Yusuf Mehdi is the best thing to happen to Xbox in years
Somehow I missed yesterday's rather startling Microsoft exec move, but, whoa, it's a doosey. Yusuf Mehdi, the sole-surviving executive of stature from the Online Services Business' better days, is stepping aside and taking up a new marketing role over Xbox -- and, whoa, is that a good thing. It's helluva loss for OSB, but Mehdi wasn't going up the executive ladder there anyway. His loyalty is worth something, and there's chance to distinguish himself at Entertainment and Devices the way he did during OSB's brief period of profitability (back when it was called something else).
Mehdi was one of Microsoft's young, rising stars during the early Noughties and he worked as part of the leadership that turned MSN from Money Pit to Black Gold. I beta tested the online service before its debut with Windows 95. Microsoft launched MSN in response to online services AOL and CompuServe, while failing to see the more important World Wide Web rising above them. The MSN group lost money from day one and continued to do so into the new century. There was a joke among some Microsoft employees that MSN was on the "red side of campus", because it was perennially unprofitable.
But a stunning turnabout came when Microsoft announced fiscal 2004 first quarterly earnings in October 2003. MSN posted a profit, which it maintained for eight consecutive quarters. Mehdi is the last remaining executive from MSN's golden era, and he is distinguished by moving on elsewhere within Microsoft rather than leaving altogether.
Those eight quarters marked a real turnabout in MSN strategy and marketing, and Mehdi was one of the principal architects. Then came disastrous change. Microsoft decided to largely rebrand its online services as Windows Live. Related, CEO Steve Ballmer announced a massive early autumn 2005 reorganization that established three major Microsoft divisions and presidents over them (there are five now). During fiscal 2006 second quarter, the first full one post reorg, MSN revenue plummeted 125 percent year over year and 266 percent sequentially. Online Services hasn't posted a profit since. The reorg devastated the leadership, with only Mehdi remaining by Spring 2007.
Mehdi was loyal, even though in a sense his star diminished for no fault of his own. Still, he wielded magic. He played instrumental roles negotiating the Yahoo search deal and with launching Bing. Microsoft search rebranding is every bit the success that Windows Live's was failure, much of that is about marketing execution, which I have repeatedly praised.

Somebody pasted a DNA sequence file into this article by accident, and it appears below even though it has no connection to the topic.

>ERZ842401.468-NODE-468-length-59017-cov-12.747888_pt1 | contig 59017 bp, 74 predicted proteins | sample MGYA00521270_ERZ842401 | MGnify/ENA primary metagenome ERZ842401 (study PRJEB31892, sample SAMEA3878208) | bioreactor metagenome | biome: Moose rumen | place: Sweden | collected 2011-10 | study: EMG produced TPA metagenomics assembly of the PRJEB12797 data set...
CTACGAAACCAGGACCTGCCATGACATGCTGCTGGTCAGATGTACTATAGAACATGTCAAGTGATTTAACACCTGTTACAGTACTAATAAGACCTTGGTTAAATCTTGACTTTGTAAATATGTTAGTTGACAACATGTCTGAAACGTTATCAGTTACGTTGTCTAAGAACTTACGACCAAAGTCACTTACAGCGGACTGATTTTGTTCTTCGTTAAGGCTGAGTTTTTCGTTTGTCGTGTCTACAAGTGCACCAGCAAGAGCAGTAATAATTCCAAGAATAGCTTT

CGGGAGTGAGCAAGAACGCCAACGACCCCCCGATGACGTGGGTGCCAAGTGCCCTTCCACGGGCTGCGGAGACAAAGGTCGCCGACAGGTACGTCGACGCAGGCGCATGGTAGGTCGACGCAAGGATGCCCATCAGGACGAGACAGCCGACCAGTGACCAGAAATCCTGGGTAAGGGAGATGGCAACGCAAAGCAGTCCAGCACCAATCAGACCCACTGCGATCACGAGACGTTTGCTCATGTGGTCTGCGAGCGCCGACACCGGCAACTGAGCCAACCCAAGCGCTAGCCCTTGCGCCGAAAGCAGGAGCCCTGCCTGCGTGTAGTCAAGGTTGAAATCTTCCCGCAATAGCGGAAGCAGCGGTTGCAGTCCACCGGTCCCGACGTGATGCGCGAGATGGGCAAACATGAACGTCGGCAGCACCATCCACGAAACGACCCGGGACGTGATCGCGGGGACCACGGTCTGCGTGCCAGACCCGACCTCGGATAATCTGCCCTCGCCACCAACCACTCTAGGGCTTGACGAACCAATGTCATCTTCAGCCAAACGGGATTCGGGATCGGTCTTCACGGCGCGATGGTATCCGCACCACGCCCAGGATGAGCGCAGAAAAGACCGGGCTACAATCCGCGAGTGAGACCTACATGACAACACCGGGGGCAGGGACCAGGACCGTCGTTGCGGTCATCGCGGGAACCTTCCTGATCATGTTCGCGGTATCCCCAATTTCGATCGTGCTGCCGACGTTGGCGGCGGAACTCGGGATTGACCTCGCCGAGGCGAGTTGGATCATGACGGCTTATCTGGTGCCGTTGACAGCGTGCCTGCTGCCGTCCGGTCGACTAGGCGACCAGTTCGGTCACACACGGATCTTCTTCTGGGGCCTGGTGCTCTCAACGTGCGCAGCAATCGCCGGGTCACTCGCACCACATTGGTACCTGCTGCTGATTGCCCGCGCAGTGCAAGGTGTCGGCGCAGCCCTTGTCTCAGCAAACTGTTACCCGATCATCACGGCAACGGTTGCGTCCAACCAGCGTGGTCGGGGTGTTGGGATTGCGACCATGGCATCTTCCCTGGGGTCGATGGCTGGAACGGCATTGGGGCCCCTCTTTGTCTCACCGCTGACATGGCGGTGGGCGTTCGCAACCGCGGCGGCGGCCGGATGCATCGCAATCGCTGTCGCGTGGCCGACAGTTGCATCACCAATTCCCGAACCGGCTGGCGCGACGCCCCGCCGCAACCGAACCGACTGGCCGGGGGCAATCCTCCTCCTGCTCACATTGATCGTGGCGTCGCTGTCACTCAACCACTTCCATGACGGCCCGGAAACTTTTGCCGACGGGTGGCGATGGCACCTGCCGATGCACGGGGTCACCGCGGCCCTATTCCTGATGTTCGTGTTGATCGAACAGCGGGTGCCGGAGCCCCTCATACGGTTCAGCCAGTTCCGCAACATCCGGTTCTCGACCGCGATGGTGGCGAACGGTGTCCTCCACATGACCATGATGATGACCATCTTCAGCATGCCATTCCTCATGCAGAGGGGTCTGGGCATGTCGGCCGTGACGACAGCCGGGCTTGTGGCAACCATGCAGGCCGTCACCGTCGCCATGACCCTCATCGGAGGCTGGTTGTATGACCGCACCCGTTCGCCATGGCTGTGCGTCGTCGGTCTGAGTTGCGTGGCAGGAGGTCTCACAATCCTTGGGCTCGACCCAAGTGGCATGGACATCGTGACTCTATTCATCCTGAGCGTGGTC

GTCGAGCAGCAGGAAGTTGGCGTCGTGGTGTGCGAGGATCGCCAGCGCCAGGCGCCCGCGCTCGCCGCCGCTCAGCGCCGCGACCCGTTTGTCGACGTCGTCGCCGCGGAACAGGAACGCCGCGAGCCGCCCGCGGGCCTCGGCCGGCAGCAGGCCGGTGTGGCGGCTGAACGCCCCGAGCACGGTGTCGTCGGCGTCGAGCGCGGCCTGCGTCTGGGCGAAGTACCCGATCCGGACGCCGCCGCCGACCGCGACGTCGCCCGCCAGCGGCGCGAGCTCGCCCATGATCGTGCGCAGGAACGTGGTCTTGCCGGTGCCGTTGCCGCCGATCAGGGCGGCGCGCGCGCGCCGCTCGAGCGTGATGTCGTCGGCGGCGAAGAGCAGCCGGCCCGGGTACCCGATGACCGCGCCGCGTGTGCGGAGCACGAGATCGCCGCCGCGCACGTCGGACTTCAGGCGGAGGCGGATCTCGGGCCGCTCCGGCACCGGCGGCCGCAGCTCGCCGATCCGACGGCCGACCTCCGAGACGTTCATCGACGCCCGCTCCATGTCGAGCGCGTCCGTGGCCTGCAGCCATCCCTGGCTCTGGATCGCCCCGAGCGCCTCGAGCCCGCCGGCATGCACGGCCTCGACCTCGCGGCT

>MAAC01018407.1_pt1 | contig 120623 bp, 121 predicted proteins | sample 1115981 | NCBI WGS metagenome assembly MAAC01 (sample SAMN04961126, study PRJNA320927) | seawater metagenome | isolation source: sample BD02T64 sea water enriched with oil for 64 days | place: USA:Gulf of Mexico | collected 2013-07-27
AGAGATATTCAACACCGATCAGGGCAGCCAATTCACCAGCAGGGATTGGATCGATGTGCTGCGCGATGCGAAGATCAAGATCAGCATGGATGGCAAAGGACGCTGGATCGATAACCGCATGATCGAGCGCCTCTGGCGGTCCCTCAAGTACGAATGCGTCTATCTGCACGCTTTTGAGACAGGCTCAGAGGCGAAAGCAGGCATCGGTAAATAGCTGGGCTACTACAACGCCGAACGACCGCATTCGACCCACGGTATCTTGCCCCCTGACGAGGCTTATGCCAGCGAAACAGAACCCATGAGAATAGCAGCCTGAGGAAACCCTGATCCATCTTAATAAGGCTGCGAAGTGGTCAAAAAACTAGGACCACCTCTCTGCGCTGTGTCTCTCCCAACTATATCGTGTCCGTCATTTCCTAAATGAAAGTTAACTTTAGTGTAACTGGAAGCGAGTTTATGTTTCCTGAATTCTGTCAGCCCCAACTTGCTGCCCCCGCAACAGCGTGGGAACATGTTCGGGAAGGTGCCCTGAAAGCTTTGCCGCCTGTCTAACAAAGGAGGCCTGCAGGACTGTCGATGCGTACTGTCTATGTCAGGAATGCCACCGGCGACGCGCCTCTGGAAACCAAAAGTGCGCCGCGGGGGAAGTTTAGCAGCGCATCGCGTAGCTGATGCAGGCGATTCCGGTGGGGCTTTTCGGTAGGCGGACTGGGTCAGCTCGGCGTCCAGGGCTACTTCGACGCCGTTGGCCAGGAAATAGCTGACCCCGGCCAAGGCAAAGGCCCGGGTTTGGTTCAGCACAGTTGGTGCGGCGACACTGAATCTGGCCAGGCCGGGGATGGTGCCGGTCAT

Mehdi held many strategic roles during his 10 years at OSB, often coinciding with important positive milestones for the division, such as chief advertising officer and senior vice president of Strategic Partnerships. In February 2008, I described Mehdi as "a rising MSN star before the division's success led to its absorption into the Windows group. He's still someone to watch, whether he advances within Microsoft or moves on. As someone with responsibilities for mergers and acquisitions, Yahoo integration could be in Mehdi's future". At the time, Microsoft wanted to buy Yahoo, but later ended partnering on search.
In an email to OSB employees yesterday, divisional president Qi Lu described Mehdi as a "pivotal leader at critical milestones of our division’s journey from the early days of MSN, to the original MSN and Live Search products, to the launch of Bing and the consummation of key strategic deals for OSD and MS, including Yahoo, Facebook, Twitter and Nokia. Most importantly, he has built a world class marketing, business development, strategy, and product management organization that has made incredible contributions to the success of OSD and Microsoft. I want to take this opportunity to express my heart-felt thanks to Yusuf for everything he has done for OSD".
Currently, Mehdi is OSB's chief audience officer, a role he vacates when becoming chief marketing officer for Microsoft's Interactive Entertainment Business on December 5 -- that means Xbox and gaming. According to his updated bio:
Mehdi is responsible for the Xbox 360, Xbox LIVE, Xbox 360 games and Kinect brands. He works with the IEB leadership team to create hit products and services. Mehdi specifically leads product management, product marketing, market and business intelligence, PR/AR, advertising, brand and relationship marketing for the entire Xbox 360 business.
He assumes a marketing position over a product seemingly in good marketing health. But there are key transitions ahead, as Xbox, Windows and Windows Phone intersect across online and offline gaming and cloud services -- then there is planning for Xbox 360's successor. Better he be in the role now and have marketing wonks working alongside console architects for the rumored 2013 launch.
I haven't spoken to Mehdi in years, but he long has been one of my favorite Microsoft execs. He is fresh and frank, exuding an honesty not heard enough from Microsoft's higher echelons. The new role will fit him better than the last, I predict.